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Adélie Penguins’ Disturbing Sexuality, Necrophilia… and Pebble Ritual

Adélie penguins are such adorable and fascinating creatures. They survive in one of the most inhospitable places on Earth, they gather by millions, and they swim around the open ocean to prey on incredible quantities of food daily. But one aspect of these birds that is particularly intriguing is their sex life. To some extent, they remind us of our own sexuality, with all its complexity and diverse behaviors.

If you are curious to know more about this unusual aspect of the life of Adélie penguins, keep reading!

The Sex Life of Adélie Penguins: A Shock For Early Explorers

Adélie penguins show a whole range of intriguing and…. unconventional sexual behaviors. You might have already read about it in several articles online like on the NY Post, BBC, EvolutionIsTrue, or The Guardian.

Some of these behaviors were first observed by Dr. George Murray Levick, a zoologist, and member of Captain Robert Falcon Scott’s ill-fated Terra Nova expedition to Antarctica in 1910-1913. Levick’s observations were considered too shocking for the public at the time, and his findings were only published in a limited-circulation report.

Among the sexual behaviors observed in Adélie penguins are instances of necrophilia, where males attempt to copulate with the corpses of dead females. Additionally, some male penguins engage in coercive mating, where they force themselves upon females, occasionally leading to physical injuries for both parties involved.

Other observed behaviors include instances of homosexual activities, such as male penguins forming same-sex pairs or engaging in same-sex mating rituals. These behaviors have been explained as a means of practice for young penguins, as they learn the complexities of mating rituals and prepare for future encounters with females. It is also thought that males engage in all those disturbing behavior out of despair to mate and spread their genes.

Heterosexual mating, homosexual mating, rape, necrophilia… many human sexuality aspects, both normal or considered deviant, seem to be present in Adélie penguins. Before you get disgusted and categorize these animals as horrible perverts, it is essential to understand that these behaviors are a natural part of Adélie penguins’ biology. Even if they seem deviant or unusual.

Adelie penguin couple

Adélie Penguins’ Courtship and Pebble Ritual

Adélie penguins exhibit a unique and really fascinating courtship ritual involving pebbles, which are an essential construction material for building their nests during the breeding season. The process begins when the penguins return to their coastal breeding grounds for the summer, on the Antarctic continent, where they form large colonies.

The male Adélie penguin takes the initiative. It will find a suitable nesting site, and then collect pebbles to construct the nest. These pebbles serve as the foundation of the nest and also help to protect the eggs from meltwater during the warmer months. Pebbles are highly prized among Adélie penguins, and males often engage in fierce competition to gather the best ones.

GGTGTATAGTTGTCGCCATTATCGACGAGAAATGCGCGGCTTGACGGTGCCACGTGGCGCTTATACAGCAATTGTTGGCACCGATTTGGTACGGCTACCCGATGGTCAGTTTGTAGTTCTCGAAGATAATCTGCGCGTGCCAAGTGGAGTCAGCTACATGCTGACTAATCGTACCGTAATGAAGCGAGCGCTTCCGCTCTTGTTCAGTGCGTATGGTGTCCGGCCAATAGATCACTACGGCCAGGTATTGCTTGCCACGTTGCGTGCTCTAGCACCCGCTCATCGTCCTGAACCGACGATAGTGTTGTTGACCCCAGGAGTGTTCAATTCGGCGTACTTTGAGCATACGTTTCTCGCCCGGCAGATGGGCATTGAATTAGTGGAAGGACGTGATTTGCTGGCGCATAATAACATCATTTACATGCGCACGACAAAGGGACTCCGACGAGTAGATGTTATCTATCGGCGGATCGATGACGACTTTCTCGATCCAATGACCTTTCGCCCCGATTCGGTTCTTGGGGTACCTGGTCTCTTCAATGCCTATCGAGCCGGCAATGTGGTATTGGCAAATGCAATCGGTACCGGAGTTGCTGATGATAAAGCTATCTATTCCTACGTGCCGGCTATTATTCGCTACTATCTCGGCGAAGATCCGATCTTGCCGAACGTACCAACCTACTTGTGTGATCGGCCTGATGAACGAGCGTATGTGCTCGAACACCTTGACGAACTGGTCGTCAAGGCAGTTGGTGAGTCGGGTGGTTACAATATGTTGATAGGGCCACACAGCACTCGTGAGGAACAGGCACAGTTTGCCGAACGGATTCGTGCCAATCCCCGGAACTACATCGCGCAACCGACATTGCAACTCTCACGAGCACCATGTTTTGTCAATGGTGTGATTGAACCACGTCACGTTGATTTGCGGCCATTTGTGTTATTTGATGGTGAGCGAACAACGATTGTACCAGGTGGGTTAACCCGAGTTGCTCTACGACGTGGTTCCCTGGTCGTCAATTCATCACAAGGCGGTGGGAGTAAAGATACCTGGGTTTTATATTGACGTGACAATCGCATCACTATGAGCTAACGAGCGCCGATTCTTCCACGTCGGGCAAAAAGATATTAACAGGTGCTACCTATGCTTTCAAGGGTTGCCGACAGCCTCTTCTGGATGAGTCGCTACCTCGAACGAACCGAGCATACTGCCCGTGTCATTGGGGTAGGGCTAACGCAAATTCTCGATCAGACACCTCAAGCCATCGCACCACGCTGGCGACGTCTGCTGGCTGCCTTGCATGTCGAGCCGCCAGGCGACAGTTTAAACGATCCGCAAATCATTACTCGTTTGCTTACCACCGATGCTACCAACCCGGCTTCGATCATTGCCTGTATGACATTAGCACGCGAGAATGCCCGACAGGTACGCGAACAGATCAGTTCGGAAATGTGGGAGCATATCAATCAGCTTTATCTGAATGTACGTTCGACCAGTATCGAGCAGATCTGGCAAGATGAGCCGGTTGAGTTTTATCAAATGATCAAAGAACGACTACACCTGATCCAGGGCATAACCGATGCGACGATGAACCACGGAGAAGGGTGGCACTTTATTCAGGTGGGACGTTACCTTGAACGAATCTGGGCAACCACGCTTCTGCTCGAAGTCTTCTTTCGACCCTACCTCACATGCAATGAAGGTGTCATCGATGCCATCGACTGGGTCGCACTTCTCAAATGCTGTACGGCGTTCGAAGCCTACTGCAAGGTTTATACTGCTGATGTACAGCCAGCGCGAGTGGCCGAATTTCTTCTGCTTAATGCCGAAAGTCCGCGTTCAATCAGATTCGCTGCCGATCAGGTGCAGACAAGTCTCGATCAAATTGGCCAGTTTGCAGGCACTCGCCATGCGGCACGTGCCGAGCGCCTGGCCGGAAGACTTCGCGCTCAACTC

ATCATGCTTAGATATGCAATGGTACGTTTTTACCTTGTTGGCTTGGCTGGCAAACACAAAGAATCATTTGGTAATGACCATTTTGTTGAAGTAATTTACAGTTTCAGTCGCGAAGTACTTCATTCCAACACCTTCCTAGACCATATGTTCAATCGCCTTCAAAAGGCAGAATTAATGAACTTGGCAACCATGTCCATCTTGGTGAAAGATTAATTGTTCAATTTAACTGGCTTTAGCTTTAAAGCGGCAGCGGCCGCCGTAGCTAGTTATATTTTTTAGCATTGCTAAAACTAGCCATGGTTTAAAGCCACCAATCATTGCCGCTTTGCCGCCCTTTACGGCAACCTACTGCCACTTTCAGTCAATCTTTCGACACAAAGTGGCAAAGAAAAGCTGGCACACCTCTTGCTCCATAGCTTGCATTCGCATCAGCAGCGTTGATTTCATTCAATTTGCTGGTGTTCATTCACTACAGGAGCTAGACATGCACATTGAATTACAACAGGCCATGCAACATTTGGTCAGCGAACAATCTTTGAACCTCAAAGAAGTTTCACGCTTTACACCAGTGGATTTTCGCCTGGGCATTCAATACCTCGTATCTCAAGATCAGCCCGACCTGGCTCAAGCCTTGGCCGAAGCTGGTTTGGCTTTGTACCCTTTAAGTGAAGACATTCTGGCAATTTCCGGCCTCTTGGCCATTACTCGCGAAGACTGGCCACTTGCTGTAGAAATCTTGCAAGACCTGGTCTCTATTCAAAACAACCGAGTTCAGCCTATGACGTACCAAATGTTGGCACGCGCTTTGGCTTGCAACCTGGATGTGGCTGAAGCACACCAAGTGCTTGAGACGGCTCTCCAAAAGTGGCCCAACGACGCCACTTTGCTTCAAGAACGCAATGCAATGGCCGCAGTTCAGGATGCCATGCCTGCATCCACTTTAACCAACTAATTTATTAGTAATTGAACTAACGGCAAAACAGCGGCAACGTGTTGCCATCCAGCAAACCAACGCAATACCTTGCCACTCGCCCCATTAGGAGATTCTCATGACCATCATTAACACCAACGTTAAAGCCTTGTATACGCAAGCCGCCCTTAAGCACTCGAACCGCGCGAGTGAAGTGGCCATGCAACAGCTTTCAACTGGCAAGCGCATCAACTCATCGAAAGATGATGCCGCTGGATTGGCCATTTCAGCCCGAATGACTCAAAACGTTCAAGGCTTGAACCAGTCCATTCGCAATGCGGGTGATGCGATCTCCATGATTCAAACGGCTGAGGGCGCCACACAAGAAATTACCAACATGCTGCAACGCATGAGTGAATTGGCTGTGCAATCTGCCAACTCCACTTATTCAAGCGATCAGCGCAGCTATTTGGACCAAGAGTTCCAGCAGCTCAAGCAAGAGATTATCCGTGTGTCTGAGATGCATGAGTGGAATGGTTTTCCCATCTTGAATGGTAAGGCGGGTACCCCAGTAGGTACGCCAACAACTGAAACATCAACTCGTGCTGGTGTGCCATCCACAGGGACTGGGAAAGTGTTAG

Once the male has built the nest, he starts the courtship process by displaying his pebble collection to attract a female. He may present a pebble to the female as a gift, and if she accepts it, this signifies the beginning of their partnership. The female will add the pebble to the nest, and the pair will continue to gather more pebbles together, strengthening their bond.

During the courtship process, the Adélie penguins engage in various displays and rituals, such as mutual preening, vocalizations, and body postures like deep bows and head swaying. These behaviors help to reinforce their bond and ensure the success of their partnership for the breeding season.

Once the pair has successfully mated and the female lays her eggs, both parents take turns incubating the eggs and foraging for food. They also make sure to protect the eggs and the chicks from predators (mainly seabirds). The pebble nest remains essential throughout this process, as it provides a safe and stable environment for the developing chicks.

Adelie penguin and chicks in their nest

How Female Adélie Penguins Flirt With Males for More Stones

Female Adélie penguins have been observed engaging in a form of resource exchange behavior that resembles prostitution, primarily to gather stones for their nests. As the Antarctic summer progresses, ice and snow continually melt. This causes an increased risk of nest flooding. Female Adélies will then seek additional pebbles to protect their eggs from meltwater. Some clever females have devised a strategy to acquire these valuable resources without facing aggression from other penguins.

Targeting the nests of single males at the edge of the colony, these females approach with a bow and a flirtatious glance, indicating a willingness to mate. The lonely males, eager to reproduce, respond by allowing the female access to their pebble hoard. After a brief mating attempt, the female returns to her nest carrying a stolen pebble. This deceptive behavior allows the female to collect stones for her nest while minimizing the risk of conflict.

Researcher Dr. Lloyd Spencer Davis observed that some particularly resourceful females even managed to steal pebbles without engaging in the mating act. They would employ the same flirtatious behavior but would skip the mating process altogether, taking the stones and leaving the unsuspecting male behind. One such skilled female was reported to have stolen 62 stones in just an hour.

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